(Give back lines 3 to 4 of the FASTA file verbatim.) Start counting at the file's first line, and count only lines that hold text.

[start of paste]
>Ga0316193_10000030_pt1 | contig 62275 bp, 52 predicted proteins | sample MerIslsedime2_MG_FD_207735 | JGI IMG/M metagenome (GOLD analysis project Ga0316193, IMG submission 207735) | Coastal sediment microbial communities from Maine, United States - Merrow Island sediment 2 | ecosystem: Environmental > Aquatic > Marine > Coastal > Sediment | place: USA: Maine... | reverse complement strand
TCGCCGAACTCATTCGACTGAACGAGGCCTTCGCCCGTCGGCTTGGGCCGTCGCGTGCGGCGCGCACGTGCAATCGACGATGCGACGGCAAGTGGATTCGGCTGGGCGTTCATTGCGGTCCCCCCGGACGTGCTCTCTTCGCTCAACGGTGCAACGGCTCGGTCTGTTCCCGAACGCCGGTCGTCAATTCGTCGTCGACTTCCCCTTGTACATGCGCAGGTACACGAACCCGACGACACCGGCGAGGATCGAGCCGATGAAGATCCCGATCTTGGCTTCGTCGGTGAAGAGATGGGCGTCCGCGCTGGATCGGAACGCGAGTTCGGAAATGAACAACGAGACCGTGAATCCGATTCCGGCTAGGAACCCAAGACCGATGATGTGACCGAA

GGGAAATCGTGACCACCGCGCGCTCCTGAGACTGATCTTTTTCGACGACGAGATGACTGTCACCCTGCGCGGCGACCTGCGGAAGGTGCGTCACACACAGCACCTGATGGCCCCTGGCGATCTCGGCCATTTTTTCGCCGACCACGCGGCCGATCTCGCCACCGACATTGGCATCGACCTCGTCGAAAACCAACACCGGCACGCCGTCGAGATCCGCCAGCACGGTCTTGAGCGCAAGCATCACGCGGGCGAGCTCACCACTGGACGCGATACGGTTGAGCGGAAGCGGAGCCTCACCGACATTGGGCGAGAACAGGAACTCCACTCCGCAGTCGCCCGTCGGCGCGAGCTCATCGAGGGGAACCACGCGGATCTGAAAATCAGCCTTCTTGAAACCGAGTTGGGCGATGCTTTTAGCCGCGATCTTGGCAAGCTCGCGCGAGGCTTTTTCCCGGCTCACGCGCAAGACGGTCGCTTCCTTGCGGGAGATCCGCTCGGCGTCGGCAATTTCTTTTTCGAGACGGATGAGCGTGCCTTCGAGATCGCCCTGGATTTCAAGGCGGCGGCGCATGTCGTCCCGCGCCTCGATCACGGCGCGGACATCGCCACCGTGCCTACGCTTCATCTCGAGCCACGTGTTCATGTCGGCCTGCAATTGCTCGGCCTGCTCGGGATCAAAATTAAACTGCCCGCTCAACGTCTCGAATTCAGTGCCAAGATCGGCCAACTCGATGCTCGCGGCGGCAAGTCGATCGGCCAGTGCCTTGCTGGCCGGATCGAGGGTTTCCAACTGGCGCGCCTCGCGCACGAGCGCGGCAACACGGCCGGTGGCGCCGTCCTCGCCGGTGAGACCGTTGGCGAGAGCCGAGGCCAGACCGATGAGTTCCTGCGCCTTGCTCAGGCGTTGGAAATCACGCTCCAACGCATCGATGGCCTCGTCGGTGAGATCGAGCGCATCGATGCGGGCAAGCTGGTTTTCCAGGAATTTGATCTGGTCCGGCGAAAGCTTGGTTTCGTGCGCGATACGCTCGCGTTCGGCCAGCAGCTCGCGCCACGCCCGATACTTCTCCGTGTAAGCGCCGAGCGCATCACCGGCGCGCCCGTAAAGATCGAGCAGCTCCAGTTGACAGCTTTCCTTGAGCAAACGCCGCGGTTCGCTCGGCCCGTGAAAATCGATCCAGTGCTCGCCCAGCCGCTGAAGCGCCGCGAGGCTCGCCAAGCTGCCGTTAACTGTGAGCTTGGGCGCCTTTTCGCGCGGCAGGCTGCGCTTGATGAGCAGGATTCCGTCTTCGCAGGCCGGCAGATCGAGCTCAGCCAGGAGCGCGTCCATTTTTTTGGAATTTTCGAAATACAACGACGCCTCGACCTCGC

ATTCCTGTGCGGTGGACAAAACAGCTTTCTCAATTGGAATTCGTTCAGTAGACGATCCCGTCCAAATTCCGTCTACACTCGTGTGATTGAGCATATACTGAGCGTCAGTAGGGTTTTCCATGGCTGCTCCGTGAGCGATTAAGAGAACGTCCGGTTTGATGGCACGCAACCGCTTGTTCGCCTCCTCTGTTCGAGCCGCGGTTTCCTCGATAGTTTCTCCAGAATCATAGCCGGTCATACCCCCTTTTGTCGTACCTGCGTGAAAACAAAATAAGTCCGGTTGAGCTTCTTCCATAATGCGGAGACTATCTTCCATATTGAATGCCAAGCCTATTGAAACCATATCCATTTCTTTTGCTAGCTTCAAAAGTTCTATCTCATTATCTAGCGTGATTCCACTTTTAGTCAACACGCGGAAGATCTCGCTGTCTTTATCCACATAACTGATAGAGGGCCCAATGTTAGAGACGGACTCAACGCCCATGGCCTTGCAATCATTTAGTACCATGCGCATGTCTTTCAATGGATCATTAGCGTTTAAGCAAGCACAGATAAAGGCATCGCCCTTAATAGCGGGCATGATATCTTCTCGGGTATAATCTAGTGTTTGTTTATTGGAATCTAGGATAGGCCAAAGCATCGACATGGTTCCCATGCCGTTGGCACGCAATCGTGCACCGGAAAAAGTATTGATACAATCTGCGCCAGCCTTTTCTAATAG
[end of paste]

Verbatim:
GGGAAATCGTGACCACCGCGCGCTCCTGAGACTGATCTTTTTCGACGACGAGATGACTGTCACCCTGCGCGGCGACCTGCGGAAGGTGCGTCACACACAGCACCTGATGGCCCCTGGCGATCTCGGCCATTTTTTCGCCGACCACGCGGCCGATCTCGCCACCGACATTGGCATCGACCTCGTCGAAAACCAACACCGGCACGCCGTCGAGATCCGCCAGCACGGTCTTGAGCGCAAGCATCACGCGGGCGAGCTCACCACTGGACGCGATACGGTTGAGCGGAAGCGGAGCCTCACCGACATTGGGCGAGAACAGGAACTCCACTCCGCAGTCGCCCGTCGGCGCGAGCTCATCGAGGGGAACCACGCGGATCTGAAAATCAGCCTTCTTGAAACCGAGTTGGGCGATGCTTTTAGCCGCGATCTTGGCAAGCTCGCGCGAGGCTTTTTCCCGGCTCACGCGCAAGACGGTCGCTTCCTTGCGGGAGATCCGCTCGGCGTCGGCAATTTCTTTTTCGAGACGGATGAGCGTGCCTTCGAGATCGCCCTGGATTTCAAGGCGGCGGCGCATGTCGTCCCGCGCCTCGATCACGGCGCGGACATCGCCACCGTGCCTACGCTTCATCTCGAGCCACGTGTTCATGTCGGCCTGCAATTGCTCGGCCTGCTCGGGATCAAAATTAAACTGCCCGCTCAACGTCTCGAATTCAGTGCCAAGATCGGCCAACTCGATGCTCGCGGCGGCAAGTCGATCGGCCAGTGCCTTGCTGGCCGGATCGAGGGTTTCCAACTGGCGCGCCTCGCGCACGAGCGCGGCAACACGGCCGGTGGCGCCGTCCTCGCCGGTGAGACCGTTGGCGAGAGCCGAGGCCAGACCGATGAGTTCCTGCGCCTTGCTCAGGCGTTGGAAATCACGCTCCAACGCATCGATGGCCTCGTCGGTGAGATCGAGCGCATCGATGCGGGCAAGCTGGTTTTCCAGGAATTTGATCTGGTCCGGCGAAAGCTTGGTTTCGTGCGCGATACGCTCGCGTTCGGCCAGCAGCTCGCGCCACGCCCGATACTTCTCCGTGTAAGCGCCGAGCGCATCACCGGCGCGCCCGTAAAGATCGAGCAGCTCCAGTTGACAGCTTTCCTTGAGCAAACGCCGCGGTTCGCTCGGCCCGTGAAAATCGATCCAGTGCTCGCCCAGCCGCTGAAGCGCCGCGAGGCTCGCCAAGCTGCCGTTAACTGTGAGCTTGGGCGCCTTTTCGCGCGGCAGGCTGCGCTTGATGAGCAGGATTCCGTCTTCGCAGGCCGGCAGATCGAGCTCAGCCAGGAGCGCGTCCATTTTTTTGGAATTTTCGAAATACAACGACGCCTCGACCTCGC

ATTCCTGTGCGGTGGACAAAACAGCTTTCTCAATTGGAATTCGTTCAGTAGACGATCCCGTCCAAATTCCGTCTACACTCGTGTGATTGAGCATATACTGAGCGTCAGTAGGGTTTTCCATGGCTGCTCCGTGAGCGATTAAGAGAACGTCCGGTTTGATGGCACGCAACCGCTTGTTCGCCTCCTCTGTTCGAGCCGCGGTTTCCTCGATAGTTTCTCCAGAATCATAGCCGGTCATACCCCCTTTTGTCGTACCTGCGTGAAAACAAAATAAGTCCGGTTGAGCTTCTTCCATAATGCGGAGACTATCTTCCATATTGAATGCCAAGCCTATTGAAACCATATCCATTTCTTTTGCTAGCTTCAAAAGTTCTATCTCATTATCTAGCGTGATTCCACTTTTAGTCAACACGCGGAAGATCTCGCTGTCTTTATCCACATAACTGATAGAGGGCCCAATGTTAGAGACGGACTCAACGCCCATGGCCTTGCAATCATTTAGTACCATGCGCATGTCTTTCAATGGATCATTAGCGTTTAAGCAAGCACAGATAAAGGCATCGCCCTTAATAGCGGGCATGATATCTTCTCGGGTATAATCTAGTGTTTGTTTATTGGAATCTAGGATAGGCCAAAGCATCGACATGGTTCCCATGCCGTTGGCACGCAATCGTGCACCGGAAAAAGTATTGATACAATCTGCGCCAGCCTTTTCTAATAG